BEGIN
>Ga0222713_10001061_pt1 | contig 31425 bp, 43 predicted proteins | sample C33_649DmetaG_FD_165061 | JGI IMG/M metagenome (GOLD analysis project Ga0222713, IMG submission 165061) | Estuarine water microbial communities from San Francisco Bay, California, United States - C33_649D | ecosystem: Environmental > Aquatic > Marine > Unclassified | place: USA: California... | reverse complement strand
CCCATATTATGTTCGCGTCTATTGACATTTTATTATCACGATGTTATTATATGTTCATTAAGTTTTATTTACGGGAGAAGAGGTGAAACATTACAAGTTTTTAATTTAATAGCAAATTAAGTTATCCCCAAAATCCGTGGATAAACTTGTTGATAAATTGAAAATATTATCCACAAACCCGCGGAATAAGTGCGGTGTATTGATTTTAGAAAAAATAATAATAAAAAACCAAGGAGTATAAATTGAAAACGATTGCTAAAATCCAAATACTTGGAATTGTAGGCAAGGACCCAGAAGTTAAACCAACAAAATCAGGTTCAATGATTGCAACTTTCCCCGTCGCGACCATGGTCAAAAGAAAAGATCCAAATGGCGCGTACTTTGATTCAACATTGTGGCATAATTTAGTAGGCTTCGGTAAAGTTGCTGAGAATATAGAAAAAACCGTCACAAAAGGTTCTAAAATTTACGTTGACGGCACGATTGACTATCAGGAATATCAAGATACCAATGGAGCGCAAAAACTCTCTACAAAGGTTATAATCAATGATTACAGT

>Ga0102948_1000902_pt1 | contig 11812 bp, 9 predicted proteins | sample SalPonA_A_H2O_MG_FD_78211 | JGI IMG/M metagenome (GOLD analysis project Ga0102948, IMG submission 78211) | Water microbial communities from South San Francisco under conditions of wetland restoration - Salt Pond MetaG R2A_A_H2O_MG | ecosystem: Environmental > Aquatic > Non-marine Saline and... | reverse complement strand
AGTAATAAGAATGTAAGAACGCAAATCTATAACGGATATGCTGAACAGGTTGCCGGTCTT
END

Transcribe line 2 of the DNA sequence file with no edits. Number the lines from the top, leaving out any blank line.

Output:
CCCATATTATGTTCGCGTCTATTGACATTTTATTATCACGATGTTATTATATGTTCATTAAGTTTTATTTACGGGAGAAGAGGTGAAACATTACAAGTTTTTAATTTAATAGCAAATTAAGTTATCCCCAAAATCCGTGGATAAACTTGTTGATAAATTGAAAATATTATCCACAAACCCGCGGAATAAGTGCGGTGTATTGATTTTAGAAAAAATAATAATAAAAAACCAAGGAGTATAAATTGAAAACGATTGCTAAAATCCAAATACTTGGAATTGTAGGCAAGGACCCAGAAGTTAAACCAACAAAATCAGGTTCAATGATTGCAACTTTCCCCGTCGCGACCATGGTCAAAAGAAAAGATCCAAATGGCGCGTACTTTGATTCAACATTGTGGCATAATTTAGTAGGCTTCGGTAAAGTTGCTGAGAATATAGAAAAAACCGTCACAAAAGGTTCTAAAATTTACGTTGACGGCACGATTGACTATCAGGAATATCAAGATACCAATGGAGCGCAAAAACTCTCTACAAAGGTTATAATCAATGATTACAGT